Computers and artificial intelligence have come along at an exponential rate over the past few decades, from being regarded as oversized adding machines to the point where they have played integral roles in some legitimately creative endeavours.
The raft of Australian employees wouldn’t recommend their company’s products and services to others if they were asked, a new study claims.
The State of Employee Engagement in Australia 2015 report by Engaged Marketing found 30 per cent of the more than 3300 employees surveyed would actively recommend their organisation’s products and services to family and friends. Yet 36 per cent were found to be ‘detractors’, and would actively discourage others from doing so.
The report used the Net Promoter Score (NPS) to determine the attitude of employees towards products and services produced by the company they work for, and awarded an overarching NPS of negative 6 per cent across the Australian workforce.
“It is well-known that word-of-mouth is the most powerful marketing channel – four times more effective than television advertising,” noted Engaged Marketing managing director, Christopher Roberts. “But if Australian companies were hoping their employees were their greatest advocates, they need to think again.”
Roberts claimed the overall result showed a highly disengaged staff base, many of which are struggling to understand their organisation’s strategy and direction.
“It begs the question: If your own employees are not willing to recommend your products and services, what chance do you have?”
Overall, the Australian eNPS result recorded by Engaged Marketing for staff engagement with organisations was -23 per cent, with 43 per cent of staff classified as detractors. The report also noted that more senior staff were more engaged with their organisation. In contrast, customer-facing service staff were the least likely to be engaged (-36 per cent).
According to the report, the top three negative emotions Australian employees felt were stress (32 per cent), frustration (29 per cent) and anxiety (15 per cent).
Meanwhile, feeling ‘valued’ was the top wish of staff surveyed (69 per cent), yet only 36 per cent felt that way currently. In addition, while 54 per cent wanted to feel supported, only 28 per cent claimed to have the right level of support from their organisation.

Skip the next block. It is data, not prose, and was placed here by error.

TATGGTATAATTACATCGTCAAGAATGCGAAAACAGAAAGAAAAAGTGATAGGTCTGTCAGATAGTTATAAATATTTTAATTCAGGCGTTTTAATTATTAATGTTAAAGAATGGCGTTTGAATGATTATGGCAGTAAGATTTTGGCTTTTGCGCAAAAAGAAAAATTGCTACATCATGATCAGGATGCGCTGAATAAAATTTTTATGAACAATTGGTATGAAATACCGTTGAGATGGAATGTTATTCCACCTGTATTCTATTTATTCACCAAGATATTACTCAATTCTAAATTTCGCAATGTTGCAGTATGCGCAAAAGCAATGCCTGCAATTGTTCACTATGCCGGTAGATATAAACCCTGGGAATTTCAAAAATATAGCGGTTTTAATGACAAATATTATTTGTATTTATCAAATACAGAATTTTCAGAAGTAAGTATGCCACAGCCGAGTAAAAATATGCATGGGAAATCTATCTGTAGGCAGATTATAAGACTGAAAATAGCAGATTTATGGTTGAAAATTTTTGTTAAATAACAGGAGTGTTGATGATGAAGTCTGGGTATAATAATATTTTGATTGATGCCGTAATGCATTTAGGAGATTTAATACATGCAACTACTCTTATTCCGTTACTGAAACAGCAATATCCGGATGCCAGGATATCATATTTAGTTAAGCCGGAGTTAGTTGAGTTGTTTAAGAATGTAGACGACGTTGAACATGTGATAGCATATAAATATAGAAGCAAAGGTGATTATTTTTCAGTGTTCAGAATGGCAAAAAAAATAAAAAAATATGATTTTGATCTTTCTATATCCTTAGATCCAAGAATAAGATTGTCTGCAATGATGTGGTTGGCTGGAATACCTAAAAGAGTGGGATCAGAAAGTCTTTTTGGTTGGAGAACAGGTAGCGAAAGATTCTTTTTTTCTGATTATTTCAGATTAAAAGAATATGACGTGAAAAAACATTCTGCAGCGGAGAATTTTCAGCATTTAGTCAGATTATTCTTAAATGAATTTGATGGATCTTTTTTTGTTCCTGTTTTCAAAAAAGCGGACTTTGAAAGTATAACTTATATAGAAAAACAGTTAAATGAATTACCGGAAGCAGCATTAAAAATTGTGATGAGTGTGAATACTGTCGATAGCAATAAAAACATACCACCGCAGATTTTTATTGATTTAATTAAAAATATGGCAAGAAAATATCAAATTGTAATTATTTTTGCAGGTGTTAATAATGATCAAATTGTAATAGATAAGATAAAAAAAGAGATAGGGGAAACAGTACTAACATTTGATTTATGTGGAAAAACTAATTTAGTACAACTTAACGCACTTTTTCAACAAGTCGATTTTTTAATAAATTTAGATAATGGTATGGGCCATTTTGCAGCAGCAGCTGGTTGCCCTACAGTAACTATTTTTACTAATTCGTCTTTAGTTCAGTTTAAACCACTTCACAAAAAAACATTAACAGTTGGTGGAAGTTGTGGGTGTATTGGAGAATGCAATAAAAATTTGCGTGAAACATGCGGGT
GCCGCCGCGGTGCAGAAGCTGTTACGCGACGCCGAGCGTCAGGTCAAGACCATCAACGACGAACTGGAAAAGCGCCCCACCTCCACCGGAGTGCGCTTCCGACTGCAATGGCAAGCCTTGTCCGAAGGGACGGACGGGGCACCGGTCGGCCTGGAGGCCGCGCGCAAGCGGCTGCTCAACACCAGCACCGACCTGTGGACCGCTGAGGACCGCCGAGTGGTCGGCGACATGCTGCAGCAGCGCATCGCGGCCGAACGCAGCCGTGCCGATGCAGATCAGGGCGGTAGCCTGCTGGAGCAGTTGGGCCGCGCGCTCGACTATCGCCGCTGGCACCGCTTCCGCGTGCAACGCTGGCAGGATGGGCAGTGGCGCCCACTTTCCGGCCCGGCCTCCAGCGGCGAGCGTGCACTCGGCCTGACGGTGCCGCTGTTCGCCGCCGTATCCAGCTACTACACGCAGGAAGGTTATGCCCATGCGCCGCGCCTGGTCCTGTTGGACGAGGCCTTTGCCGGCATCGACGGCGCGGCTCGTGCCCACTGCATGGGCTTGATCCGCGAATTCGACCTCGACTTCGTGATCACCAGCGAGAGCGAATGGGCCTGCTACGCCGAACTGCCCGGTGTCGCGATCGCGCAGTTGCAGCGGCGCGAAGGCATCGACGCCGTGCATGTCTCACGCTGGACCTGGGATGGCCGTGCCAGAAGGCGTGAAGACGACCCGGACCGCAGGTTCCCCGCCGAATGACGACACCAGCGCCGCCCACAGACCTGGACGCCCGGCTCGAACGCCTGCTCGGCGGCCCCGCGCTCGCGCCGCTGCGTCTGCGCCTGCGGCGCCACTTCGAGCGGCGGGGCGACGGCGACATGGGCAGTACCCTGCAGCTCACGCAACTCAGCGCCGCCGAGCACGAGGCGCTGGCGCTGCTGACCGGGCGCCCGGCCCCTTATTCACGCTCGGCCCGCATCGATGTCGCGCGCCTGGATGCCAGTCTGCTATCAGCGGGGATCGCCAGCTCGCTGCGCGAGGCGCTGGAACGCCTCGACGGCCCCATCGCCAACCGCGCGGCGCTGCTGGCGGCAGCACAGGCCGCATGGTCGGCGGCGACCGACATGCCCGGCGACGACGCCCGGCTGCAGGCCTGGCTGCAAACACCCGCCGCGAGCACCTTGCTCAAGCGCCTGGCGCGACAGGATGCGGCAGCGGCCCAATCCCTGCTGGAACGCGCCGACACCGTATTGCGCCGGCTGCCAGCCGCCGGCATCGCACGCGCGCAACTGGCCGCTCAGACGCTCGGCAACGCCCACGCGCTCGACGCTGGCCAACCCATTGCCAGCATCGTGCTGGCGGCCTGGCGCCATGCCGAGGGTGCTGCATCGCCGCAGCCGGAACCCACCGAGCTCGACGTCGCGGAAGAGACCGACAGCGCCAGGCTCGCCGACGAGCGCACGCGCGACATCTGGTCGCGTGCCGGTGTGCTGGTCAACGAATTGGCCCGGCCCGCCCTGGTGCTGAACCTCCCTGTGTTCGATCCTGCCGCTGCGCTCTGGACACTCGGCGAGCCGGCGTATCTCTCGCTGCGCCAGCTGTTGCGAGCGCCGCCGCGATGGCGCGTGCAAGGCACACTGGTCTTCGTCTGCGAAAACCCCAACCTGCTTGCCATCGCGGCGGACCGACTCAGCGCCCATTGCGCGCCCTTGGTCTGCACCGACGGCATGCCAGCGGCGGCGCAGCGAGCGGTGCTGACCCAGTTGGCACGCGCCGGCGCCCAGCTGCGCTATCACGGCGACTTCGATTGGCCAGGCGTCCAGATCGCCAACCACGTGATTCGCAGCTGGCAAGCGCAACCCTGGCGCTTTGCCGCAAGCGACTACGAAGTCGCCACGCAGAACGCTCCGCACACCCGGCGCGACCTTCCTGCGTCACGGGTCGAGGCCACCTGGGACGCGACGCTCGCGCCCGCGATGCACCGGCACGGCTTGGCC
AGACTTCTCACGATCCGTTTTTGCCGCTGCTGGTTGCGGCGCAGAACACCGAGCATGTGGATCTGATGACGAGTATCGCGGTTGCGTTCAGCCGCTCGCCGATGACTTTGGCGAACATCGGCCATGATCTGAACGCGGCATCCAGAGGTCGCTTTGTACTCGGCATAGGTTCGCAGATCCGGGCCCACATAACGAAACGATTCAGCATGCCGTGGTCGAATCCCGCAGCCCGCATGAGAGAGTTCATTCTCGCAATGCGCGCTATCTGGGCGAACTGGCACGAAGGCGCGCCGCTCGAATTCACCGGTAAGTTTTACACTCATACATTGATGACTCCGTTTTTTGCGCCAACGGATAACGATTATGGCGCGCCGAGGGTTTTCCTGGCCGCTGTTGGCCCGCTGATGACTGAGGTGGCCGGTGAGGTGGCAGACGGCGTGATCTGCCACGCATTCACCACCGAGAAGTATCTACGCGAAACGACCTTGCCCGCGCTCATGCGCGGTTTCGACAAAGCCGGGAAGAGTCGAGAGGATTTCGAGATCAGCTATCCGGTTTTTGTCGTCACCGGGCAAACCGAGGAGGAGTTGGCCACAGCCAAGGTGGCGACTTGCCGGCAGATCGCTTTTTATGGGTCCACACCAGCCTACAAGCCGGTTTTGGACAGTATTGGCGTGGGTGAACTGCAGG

The report also found promoters were much more likely to feel a sense of personal accomplishment and pride, have accomplishments that are recognised, and see opportunities to grow, develop and learn new skills.
“Australian organisations need to focus on giving employees reasons to feel proud to work at their organisation, instilling a culture that emphasise fun at work and finally ensuring that there are processes in place to ensure staff efforts are appreciated, through both informal and formal means and across teams and individual settings,” the report advised.
The role of leaders is also critical.
“Largely, leaders are judged by what they ‘do’ as opposed to what they ‘say’. However, a critical aspect is the selling of strategy and this role cannot be underestimated. The understanding of strategy is one aspect but personal commitment to the direction requires ‘selling’ the strategy effectively,” the report stated.
“This is where leaders need to understand exactly what is driving commitment and then link to employee’s core needs, motivations and purpose to drive engagement.”
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